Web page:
We also developed a four-item English-language survey asking anesthesia program directors about their resident demographics, whether their department had a formal mentorship program, how mentors were assigned, and the duration of assigned mentorship relationships (Appendix 2). We pre-tested our questionnaire with three faculty members; only grammatical changes were requested.

The Hamilton Integrated Research Ethics Board approved our study in September 2014.1 In March 2015, we sent e-mail invitations and our four-item survey to program directors of all 17 departments of anesthesia in Canada, identified through the Royal College of Physicians and Surgeons of Canada website (http://www.royalcollege.ca/portal/page/portal/rc/credentials/accreditation/arps). We solicited their participation in our study and requested that they distribute the resident survey on our behalf. The program directors’ survey was sent both by e-mail as an attachment and by hardcopy in the mail. Participating program directors sent their residents an e-mail with a disclosure letter and an online link for our survey, which was hosted by FluidSurveys® (http://fluidsurveys.com/). The survey was accessible for a four-month period from March 1 to June 30, 2015. Copies of our resident survey were also made available during the McMaster-Western Research Exchange Day and the 2015 Canadian Anesthesiologists’ Society annual meeting, with instructions for residents to complete the questionnaire only if they had not previously done so online. In our survey, a mentor was defined as “someone of experience who offers guidance”.12,13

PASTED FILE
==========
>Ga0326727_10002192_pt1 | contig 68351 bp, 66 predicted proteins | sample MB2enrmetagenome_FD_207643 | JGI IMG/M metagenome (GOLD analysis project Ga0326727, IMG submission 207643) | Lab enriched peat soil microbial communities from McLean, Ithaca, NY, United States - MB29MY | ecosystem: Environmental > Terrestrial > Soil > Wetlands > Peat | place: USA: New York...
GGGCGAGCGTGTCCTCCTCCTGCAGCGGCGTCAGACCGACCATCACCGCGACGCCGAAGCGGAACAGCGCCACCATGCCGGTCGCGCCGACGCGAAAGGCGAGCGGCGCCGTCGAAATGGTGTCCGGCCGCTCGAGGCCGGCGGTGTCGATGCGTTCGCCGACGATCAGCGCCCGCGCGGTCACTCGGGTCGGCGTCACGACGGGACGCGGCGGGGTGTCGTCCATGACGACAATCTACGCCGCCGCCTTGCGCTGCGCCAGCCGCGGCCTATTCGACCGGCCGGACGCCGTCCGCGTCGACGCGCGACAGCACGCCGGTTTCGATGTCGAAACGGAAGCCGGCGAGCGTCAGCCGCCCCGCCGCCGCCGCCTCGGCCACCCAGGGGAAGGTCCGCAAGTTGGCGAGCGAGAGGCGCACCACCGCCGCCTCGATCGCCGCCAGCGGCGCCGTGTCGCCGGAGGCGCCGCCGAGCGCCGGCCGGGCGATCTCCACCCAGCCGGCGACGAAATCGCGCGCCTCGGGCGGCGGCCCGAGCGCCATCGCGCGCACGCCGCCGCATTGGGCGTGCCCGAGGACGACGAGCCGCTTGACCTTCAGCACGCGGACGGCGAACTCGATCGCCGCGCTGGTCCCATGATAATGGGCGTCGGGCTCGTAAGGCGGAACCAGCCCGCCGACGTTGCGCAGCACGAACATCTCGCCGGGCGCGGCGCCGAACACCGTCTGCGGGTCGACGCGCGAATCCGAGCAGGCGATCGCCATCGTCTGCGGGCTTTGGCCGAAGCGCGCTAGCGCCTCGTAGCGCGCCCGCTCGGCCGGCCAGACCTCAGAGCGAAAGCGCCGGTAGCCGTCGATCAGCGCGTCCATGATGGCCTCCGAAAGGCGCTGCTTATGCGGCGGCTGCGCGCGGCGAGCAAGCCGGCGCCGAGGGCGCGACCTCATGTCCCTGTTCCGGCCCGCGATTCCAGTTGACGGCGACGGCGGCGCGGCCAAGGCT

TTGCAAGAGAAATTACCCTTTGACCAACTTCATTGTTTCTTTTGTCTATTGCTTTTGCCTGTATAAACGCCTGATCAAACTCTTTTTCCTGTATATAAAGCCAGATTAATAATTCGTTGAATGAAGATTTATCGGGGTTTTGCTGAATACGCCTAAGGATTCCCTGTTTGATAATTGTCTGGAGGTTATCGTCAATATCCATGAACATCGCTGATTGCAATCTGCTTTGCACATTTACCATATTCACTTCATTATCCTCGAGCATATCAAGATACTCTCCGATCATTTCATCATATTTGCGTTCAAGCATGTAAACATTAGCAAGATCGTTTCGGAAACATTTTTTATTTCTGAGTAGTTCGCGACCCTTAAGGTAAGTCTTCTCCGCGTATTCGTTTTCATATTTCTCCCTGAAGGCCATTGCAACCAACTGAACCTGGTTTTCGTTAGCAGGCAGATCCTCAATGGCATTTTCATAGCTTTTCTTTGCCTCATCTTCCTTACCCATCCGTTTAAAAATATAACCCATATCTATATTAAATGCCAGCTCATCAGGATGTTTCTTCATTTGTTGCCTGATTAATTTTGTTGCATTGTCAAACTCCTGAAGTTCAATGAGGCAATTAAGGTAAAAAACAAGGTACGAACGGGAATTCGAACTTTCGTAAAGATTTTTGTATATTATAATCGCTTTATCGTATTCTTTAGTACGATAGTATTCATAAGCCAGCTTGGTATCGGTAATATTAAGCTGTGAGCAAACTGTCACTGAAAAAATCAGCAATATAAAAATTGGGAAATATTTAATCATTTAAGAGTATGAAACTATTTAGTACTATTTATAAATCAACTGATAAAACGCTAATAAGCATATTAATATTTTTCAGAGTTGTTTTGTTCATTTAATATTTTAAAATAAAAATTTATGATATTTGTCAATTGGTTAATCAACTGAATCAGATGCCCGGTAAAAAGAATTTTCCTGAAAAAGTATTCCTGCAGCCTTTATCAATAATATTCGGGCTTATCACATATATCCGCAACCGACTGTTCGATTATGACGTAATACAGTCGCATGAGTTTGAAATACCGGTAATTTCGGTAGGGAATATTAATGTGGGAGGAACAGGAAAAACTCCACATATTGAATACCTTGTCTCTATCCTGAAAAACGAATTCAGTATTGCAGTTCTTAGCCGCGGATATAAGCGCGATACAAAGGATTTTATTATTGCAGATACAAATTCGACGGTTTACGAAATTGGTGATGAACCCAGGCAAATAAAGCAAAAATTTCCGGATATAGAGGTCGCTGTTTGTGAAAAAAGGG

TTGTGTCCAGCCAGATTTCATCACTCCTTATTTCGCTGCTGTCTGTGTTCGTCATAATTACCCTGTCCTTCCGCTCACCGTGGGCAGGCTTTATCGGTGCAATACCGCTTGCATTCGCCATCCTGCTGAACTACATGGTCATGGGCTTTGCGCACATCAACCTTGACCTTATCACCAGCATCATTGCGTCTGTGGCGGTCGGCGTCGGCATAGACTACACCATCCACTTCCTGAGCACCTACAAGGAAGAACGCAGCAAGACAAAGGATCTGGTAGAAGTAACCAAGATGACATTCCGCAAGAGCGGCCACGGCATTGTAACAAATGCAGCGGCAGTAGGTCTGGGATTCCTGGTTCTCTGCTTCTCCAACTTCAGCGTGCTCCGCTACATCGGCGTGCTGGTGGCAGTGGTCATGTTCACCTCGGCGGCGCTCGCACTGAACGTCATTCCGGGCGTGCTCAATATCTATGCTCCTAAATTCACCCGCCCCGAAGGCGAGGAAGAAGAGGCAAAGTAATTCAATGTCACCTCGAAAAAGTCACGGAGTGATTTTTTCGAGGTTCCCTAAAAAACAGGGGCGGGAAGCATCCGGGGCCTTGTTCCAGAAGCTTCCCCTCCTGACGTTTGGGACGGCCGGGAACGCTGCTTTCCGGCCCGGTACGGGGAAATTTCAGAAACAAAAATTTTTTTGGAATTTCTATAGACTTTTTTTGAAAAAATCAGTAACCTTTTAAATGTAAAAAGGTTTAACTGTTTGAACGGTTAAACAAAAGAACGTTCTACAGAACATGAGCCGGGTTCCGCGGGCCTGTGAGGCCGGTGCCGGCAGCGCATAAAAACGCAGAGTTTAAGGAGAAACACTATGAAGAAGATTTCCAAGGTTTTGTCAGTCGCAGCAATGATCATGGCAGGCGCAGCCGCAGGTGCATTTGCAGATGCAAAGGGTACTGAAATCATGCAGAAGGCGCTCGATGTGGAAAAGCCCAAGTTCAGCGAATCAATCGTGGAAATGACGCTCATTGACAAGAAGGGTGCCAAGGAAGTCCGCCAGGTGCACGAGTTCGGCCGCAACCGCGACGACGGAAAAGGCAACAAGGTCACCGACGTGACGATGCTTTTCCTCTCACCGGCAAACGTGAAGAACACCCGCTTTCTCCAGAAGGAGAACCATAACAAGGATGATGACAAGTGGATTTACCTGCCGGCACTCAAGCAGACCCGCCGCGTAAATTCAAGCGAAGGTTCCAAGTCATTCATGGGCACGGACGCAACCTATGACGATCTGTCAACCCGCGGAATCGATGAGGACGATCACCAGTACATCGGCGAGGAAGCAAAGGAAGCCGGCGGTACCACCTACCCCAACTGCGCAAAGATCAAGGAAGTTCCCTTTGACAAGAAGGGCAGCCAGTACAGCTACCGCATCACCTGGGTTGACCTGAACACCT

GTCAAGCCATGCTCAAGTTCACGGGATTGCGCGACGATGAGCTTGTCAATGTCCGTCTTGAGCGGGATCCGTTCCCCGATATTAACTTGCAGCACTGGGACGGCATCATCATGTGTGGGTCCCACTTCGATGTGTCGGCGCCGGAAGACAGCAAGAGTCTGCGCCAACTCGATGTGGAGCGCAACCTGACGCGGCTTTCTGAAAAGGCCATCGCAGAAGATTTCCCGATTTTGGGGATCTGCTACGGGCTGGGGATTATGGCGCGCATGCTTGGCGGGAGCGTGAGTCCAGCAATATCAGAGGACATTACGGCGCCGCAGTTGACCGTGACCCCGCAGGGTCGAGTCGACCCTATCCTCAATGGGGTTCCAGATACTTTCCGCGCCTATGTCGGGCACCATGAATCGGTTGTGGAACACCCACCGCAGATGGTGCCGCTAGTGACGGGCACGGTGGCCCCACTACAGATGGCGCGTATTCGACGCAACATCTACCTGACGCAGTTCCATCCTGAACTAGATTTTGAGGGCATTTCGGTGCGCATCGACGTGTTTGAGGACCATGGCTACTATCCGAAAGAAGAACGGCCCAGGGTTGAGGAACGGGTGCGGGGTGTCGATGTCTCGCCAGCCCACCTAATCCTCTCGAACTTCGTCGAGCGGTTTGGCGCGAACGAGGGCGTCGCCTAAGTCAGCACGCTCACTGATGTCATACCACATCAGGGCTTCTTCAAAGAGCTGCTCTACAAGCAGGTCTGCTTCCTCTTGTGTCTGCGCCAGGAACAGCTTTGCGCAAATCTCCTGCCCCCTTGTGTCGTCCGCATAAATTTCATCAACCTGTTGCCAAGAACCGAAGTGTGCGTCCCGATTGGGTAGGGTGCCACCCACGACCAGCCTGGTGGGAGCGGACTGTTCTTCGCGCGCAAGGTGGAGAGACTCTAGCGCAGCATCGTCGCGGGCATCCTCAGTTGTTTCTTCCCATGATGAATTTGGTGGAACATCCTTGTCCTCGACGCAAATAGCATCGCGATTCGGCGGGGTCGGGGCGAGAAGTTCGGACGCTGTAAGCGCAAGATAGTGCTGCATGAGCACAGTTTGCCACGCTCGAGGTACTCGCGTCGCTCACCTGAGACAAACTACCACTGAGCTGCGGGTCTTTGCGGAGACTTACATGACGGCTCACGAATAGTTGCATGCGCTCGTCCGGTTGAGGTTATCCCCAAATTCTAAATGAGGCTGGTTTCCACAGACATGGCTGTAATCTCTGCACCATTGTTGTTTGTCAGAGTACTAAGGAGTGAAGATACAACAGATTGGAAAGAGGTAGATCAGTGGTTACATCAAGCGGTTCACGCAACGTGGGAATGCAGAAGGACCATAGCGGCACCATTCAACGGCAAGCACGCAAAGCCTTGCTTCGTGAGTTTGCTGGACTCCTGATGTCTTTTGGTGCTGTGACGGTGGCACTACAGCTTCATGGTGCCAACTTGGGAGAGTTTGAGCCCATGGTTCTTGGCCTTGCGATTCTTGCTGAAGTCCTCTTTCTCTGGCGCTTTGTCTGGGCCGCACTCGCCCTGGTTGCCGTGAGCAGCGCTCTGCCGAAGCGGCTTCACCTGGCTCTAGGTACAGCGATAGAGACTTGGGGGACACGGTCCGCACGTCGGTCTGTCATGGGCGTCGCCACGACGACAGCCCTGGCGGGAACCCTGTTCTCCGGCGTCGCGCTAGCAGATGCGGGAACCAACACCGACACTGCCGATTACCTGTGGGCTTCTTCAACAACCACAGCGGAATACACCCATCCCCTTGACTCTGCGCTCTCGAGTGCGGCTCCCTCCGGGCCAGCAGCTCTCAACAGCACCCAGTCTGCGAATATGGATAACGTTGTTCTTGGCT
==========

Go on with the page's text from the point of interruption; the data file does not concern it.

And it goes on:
Data analysis

We generated frequencies for all collected quantitative data. For presentation purposes and to facilitate analysis, we collapsed “agree” and “somewhat agree”, and “disagree” and “somewhat disagree” for all survey responses to produce a five-point scale. Missing data were excluded from both the numerator and denominator (complete case analysis). All analyses were performed using IBM SPSS® Statistics for Windows (version 22.0, IBM Corp., Armonk, NY, USA).

For our qualitative review of the written comments, two authors (S.E., A.W.) individually read and coded all of the comments in order to identify meaningful data segments.14 Related codes were amalgamated under common categories and organized in table form to identify broad common themes. The same authors compared their results to ensure the themes were clearly represented in the data, and they resolved discrepancies through discussion.